Leeds Communities: Sweet Home Armley
I’ve lived in Armley for 11 years. It is my home. It is a mixed and diverse place which has lots of great projects, enterprises and people wanting to create a community. It also has a reputation for antisocial behaviour and is one of the poorest areas in the city. Armley Town Street has seen a decline in local and independent shops and a rise in Booze Bins and Bookies. There are visible problems associated with drugs and alcohol. These issues can’t be ignored, but Armley should not be defined by them.
There is a lot of good stuff happening; thankfully Armley is not short of proactive, community minded people, starting with our very own Lady Majoress; Emma Bearman. Self-appointed in 2005, Emma was and still is a driving force in community life in Armley. Emma’s enterprise Playful Leeds has its roots firmly here, with the first PlayBox being developed on Charlie Cake Park.
Emma started the Armley Good Stuff Facebook page as a platform for people to share positive things about the area, and a glance at that confirms there is so much going on to get involved in: Armley Walkies, Friends of Armley and Gotts Park Group, Armley Common Rights Trust, Singing Group, The Real Junk Food Project, All Together Armley, Armley Mills and a WI Group forming; the encouraging list goes on.
Armley is lucky to have an abundance of green and public spaces, which is something its people care about preserving; Armley Moor, Armley Park, Gott’s Park, Charlie Cake Park, Moor Top… Armley Common Rights Trust is a well established group in this field, and last year I was part of setting up The Friends of group for Armley and Gott’s Park. We want to make the parks more welcoming and community minded, with safe and fun places to play, establishing community gardening and volunteering projects to bring people together and feel invested within their community.
Food and drink are an important part of community life, and Armley has rarely boasted enough quality cafes, pubs and restaurants. We don’t have any chain coffee shops or cool independents. But the situation is slowly changing with The Crypt café, Love and Light Tearoom and Lainey’s Teashop at Gotts Mansion. Still we need more.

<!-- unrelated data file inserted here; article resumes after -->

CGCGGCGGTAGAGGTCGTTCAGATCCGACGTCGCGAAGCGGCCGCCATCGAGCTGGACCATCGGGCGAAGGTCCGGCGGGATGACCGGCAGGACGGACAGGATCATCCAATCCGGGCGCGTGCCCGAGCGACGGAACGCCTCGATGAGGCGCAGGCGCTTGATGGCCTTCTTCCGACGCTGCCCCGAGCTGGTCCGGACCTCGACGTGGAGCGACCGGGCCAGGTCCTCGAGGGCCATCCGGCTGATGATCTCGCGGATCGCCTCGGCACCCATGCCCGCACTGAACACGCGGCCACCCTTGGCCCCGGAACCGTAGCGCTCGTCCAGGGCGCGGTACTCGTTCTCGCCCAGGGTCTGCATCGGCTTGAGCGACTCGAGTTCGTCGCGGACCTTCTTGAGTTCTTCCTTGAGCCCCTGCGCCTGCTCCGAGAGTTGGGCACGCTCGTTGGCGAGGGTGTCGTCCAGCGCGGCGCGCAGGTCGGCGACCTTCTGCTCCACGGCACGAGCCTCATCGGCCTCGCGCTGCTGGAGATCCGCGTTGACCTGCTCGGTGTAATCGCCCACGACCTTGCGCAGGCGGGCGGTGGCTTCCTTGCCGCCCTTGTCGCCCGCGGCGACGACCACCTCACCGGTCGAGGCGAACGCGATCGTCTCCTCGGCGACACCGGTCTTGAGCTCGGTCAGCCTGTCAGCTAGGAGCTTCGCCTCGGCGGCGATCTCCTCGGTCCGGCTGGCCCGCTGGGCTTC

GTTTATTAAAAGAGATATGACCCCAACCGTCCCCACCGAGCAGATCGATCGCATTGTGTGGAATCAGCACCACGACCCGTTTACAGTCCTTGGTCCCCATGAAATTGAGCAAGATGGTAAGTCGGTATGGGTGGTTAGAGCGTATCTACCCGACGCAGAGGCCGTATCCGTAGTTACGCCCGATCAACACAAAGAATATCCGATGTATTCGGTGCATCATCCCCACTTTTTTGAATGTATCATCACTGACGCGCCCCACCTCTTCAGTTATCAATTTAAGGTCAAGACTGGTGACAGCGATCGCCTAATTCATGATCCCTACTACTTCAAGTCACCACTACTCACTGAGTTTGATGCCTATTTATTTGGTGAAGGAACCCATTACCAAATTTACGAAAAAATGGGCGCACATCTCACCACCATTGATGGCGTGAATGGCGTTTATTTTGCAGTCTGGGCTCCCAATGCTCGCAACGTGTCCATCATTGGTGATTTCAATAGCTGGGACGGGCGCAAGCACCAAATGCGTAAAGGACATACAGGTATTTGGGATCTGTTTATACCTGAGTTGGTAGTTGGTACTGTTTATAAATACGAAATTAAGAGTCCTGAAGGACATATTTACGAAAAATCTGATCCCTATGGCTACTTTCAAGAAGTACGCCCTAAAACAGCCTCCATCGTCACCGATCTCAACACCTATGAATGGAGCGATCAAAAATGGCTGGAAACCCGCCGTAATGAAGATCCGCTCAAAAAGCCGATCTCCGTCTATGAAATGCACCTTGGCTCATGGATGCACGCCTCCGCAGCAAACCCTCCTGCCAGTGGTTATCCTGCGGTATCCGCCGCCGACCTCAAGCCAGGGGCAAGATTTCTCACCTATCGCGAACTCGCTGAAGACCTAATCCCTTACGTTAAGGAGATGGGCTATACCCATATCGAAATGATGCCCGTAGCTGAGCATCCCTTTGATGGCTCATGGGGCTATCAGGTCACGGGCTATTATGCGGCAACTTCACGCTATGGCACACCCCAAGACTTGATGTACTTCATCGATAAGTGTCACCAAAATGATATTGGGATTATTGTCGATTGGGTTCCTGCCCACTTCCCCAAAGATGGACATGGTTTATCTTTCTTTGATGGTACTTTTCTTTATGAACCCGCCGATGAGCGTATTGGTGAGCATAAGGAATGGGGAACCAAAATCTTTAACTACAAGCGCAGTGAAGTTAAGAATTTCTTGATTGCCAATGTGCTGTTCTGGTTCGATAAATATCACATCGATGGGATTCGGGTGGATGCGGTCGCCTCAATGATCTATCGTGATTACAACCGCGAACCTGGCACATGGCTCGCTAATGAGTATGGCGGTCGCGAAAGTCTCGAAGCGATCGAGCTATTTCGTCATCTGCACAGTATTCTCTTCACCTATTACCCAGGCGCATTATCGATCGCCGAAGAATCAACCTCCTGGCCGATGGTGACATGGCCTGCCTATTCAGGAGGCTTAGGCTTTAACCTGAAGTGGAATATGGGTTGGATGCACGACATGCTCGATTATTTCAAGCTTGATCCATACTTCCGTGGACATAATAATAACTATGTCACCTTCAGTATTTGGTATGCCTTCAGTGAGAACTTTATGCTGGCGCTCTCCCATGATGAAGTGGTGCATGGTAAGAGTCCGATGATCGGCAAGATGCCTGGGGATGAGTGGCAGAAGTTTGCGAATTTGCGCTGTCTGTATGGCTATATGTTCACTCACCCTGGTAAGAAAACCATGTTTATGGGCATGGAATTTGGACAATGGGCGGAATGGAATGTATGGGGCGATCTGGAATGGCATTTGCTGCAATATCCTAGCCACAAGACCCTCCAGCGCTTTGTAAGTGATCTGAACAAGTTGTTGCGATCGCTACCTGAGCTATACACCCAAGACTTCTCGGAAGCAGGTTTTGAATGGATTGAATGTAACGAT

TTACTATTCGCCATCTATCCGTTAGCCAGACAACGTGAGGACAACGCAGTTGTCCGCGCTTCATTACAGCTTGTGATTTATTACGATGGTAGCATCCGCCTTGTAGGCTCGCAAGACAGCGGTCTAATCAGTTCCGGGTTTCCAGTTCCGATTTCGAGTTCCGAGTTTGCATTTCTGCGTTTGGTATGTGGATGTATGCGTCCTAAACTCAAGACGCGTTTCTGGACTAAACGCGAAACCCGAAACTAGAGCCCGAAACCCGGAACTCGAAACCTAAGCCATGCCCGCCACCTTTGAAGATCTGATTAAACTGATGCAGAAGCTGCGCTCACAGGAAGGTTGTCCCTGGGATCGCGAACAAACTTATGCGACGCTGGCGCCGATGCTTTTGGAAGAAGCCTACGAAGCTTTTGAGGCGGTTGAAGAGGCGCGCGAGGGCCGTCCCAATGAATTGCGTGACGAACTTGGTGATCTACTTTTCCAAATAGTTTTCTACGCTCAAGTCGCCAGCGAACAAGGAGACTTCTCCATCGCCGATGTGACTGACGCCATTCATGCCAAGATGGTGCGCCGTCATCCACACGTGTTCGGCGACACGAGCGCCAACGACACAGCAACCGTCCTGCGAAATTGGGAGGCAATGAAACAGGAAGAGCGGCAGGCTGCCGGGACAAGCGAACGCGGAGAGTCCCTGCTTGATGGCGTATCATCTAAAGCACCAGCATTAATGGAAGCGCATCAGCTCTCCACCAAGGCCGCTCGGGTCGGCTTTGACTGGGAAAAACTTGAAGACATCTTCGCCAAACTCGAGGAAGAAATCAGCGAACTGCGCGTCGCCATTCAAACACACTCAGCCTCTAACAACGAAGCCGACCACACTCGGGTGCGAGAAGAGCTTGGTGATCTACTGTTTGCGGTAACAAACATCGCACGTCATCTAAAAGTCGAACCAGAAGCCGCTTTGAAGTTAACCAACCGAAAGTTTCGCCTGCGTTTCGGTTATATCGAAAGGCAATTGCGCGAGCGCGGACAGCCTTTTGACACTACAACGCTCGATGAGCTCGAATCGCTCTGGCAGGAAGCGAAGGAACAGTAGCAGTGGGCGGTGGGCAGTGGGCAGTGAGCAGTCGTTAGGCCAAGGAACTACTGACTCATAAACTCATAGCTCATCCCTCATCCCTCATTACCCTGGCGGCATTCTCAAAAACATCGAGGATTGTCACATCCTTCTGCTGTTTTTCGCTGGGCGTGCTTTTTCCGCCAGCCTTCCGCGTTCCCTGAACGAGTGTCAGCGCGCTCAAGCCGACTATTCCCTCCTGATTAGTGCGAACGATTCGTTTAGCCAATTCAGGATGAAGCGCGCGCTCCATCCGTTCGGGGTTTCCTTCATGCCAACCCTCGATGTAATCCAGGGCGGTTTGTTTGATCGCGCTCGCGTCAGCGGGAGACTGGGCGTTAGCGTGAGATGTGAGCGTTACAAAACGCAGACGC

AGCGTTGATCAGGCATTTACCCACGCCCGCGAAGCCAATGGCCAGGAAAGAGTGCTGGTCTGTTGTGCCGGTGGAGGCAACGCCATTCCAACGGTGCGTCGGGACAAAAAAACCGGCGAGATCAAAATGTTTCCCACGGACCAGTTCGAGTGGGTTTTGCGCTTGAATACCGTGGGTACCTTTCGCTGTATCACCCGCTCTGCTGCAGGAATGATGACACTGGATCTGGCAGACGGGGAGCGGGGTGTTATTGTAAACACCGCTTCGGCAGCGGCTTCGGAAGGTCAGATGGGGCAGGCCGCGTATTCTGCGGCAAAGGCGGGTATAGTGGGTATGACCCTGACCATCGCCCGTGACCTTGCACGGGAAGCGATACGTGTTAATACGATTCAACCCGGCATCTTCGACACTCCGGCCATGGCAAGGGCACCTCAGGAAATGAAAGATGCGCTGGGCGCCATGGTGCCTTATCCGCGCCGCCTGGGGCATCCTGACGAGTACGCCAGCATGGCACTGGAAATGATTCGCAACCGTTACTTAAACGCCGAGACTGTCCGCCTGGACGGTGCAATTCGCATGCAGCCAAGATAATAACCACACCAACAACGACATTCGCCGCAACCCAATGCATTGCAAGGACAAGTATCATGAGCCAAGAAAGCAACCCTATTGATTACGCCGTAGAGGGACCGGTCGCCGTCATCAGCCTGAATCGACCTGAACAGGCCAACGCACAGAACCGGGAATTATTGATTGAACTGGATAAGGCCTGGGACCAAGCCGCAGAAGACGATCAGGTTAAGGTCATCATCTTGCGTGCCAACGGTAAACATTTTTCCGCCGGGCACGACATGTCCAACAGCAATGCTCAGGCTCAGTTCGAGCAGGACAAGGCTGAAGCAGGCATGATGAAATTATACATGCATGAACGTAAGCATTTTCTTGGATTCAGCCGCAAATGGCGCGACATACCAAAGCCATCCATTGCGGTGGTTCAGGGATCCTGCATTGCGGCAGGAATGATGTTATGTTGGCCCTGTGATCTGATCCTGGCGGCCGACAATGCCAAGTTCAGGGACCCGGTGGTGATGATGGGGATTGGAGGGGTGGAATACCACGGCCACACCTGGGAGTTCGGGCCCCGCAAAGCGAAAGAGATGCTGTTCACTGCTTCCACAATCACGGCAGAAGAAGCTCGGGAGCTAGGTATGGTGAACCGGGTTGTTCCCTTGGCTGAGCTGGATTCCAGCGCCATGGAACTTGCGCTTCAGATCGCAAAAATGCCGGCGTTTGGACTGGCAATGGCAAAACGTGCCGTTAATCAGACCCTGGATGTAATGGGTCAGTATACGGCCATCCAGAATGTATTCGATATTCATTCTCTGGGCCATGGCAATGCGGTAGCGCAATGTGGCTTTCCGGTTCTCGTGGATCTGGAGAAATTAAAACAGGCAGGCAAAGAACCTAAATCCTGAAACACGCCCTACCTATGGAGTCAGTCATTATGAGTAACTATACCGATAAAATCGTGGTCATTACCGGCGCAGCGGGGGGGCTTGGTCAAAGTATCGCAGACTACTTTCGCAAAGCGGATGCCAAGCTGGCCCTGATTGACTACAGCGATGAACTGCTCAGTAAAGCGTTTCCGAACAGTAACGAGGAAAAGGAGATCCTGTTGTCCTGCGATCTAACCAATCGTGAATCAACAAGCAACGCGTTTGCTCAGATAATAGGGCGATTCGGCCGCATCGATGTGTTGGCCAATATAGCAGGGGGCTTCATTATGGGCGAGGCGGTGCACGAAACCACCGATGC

When the Co-op closed its doors last year, it brought about an awareness of the need to shop locally and support independent stores. Skelton’s Butchers has been trading on Town Street for over 30 years and we have a new addition of a Kurdish supermarket that has a great selection fresh fruit and veg, baklava, jars and halal. But many would rather travel into Town or nearby Kirkstall for a drink or meal, when there is the opportunity to create a hub to remain here.
Through working locally within the Third Sector, I understand the importance of cohesion and public pride within a community. I think one of the most successful ways of doing this is through creativity and art. I very much enjoy walking past Modes of Expressions mural on the chip shop at the top of Armley Moor, which always brightens my day. Apparently 1 in every 20 adults is a creative Arts type person; this is a massive asset in all communities, and one which needs nurturing.
Positive change comes about through people taking action and ensuring as much social inclusion as possible. Thankfully in Armley there is a desire to do this; people are thinking outside of the box and I am hopeful for positive change. However almost all of the groups mentioned are volunteer run and the speed of change has been slow. Communities need people who are prepared to invest some time in their local area. As members of the public we get out what we put in. Invest some time in your local area.